“With some structural driver issues likely to outlast the pandemic and a generally positive freight outlook, we do not expect the market to loosen quickly,” he added.
The Cass Freight Index, compiled by Cass Information Systems reported that its shipments index rose 2.8% in October. The index was 0.8% higher than October 2020. The Cass Indexes include freight from multiple modes of transportation, including trucking, rail, ship, pipeline and air.
The Cass report, issued Nov. 15, stated: “Freight volumes remain capacity-constrained, as shown by declining rail volumes and the ongoing backlog of containerships at anchor waiting to unload, but the 2.9% month-over-month improvement shows a modest rebound as restocking demand remained elevated.”
Cass also monitors freight expenditures, comparing amounts spent on shipping from month to month and year over year. Per the Cass Index for Expenditures, cash spent on shipping rose 3.9% in October over September. The October index was a whopping 37% higher than October of 2020. Since freight levels have not increased at that torrid pace, the increased expenditures are being attributed to rate increases.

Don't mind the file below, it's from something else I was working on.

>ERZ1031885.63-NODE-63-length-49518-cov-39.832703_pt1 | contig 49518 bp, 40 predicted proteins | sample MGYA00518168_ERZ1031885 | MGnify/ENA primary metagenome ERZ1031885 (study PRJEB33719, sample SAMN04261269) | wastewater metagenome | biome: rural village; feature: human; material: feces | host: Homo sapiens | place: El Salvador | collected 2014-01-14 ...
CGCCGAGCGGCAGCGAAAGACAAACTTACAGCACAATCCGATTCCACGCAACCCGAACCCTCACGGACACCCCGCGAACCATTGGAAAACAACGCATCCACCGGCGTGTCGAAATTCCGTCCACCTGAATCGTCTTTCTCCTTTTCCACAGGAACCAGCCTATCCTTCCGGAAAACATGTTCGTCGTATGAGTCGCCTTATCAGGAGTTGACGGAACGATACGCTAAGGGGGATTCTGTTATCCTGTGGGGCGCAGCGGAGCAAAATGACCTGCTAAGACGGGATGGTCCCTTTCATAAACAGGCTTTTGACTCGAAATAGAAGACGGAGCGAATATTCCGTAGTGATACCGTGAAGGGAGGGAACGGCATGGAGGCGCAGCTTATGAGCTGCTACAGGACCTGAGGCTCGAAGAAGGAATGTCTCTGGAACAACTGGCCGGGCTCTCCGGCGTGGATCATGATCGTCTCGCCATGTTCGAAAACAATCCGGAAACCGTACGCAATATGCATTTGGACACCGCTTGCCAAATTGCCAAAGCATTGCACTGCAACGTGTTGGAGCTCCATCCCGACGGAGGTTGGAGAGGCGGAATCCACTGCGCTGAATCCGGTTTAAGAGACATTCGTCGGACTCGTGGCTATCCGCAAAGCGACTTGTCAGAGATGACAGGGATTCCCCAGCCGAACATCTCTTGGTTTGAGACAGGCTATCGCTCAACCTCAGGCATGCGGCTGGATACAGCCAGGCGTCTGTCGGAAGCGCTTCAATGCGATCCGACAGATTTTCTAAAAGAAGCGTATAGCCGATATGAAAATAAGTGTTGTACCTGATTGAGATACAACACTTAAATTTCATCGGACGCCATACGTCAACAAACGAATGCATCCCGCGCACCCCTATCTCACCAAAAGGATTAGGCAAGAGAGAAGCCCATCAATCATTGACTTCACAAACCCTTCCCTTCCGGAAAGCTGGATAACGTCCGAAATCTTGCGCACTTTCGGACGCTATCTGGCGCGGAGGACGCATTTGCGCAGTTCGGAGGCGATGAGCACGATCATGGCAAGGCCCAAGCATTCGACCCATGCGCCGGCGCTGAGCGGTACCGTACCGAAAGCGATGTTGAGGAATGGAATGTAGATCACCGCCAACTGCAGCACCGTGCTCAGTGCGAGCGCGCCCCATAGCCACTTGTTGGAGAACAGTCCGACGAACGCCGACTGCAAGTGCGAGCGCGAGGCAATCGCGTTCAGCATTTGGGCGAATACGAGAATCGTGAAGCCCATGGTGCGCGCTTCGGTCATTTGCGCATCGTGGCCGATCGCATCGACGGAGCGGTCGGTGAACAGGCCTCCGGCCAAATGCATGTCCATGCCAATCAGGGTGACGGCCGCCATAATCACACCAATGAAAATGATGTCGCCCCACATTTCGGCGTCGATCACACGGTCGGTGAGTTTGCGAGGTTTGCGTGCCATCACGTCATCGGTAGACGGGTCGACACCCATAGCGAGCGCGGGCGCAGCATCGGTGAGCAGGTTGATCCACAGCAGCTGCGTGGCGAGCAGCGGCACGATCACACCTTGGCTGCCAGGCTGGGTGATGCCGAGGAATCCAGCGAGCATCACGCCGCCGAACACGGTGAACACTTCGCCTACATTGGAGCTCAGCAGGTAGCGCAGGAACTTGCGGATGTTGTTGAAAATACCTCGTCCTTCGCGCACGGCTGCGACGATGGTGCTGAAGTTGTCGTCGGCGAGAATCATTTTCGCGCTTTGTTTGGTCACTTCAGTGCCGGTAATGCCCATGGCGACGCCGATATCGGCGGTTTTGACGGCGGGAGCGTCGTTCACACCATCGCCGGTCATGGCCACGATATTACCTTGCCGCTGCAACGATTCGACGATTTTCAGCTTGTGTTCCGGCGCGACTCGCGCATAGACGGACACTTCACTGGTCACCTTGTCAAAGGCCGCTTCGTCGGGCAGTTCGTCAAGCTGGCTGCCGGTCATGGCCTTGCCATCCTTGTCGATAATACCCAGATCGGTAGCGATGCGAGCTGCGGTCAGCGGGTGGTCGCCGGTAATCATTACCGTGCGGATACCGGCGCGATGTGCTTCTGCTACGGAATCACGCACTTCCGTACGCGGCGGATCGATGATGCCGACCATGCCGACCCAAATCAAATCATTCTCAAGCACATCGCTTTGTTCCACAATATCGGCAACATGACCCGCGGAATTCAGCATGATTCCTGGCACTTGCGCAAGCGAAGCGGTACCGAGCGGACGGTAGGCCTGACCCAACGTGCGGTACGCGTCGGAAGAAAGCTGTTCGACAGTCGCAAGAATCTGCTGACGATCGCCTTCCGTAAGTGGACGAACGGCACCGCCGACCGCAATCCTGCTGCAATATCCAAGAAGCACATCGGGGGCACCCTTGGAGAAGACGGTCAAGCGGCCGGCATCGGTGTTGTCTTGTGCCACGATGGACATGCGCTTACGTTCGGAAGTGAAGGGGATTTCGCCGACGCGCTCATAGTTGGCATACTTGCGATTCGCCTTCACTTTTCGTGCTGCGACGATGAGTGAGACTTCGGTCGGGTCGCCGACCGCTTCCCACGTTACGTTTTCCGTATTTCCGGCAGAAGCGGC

The Cass report states that “normal seasonality implies double-digit increases through most of the first half of 2022.”
While freight rates continue to climb across the board, many owner-operators are especially interested in spot rates.
A joint survey conducted by Bloomberg Intelligence and Truckstop.com predicts robust pricing into 2022.
“The survey data shows what has likely become the tightest trucking market in a generation and looks poised to keep supporting spot rates into 2022,” said Lee Klaskow, senior freight transportation and logistics analyst at Bloomberg Intelligence.
DAT Freight & Analytics reported a 2% rise in average spot rates in October over September numbers, bringing spot rates to an all-time high.
“Congested ports, intermodal yards and warehouses acted as a drag on the number of loads moved last month,” said Ken Adamo, chief of analytics at DAT Freight & Analytics. “As a result, retailers and online sellers took on higher truckload prices in order to make sure their freight is positioned for success for the November and December shopping period.”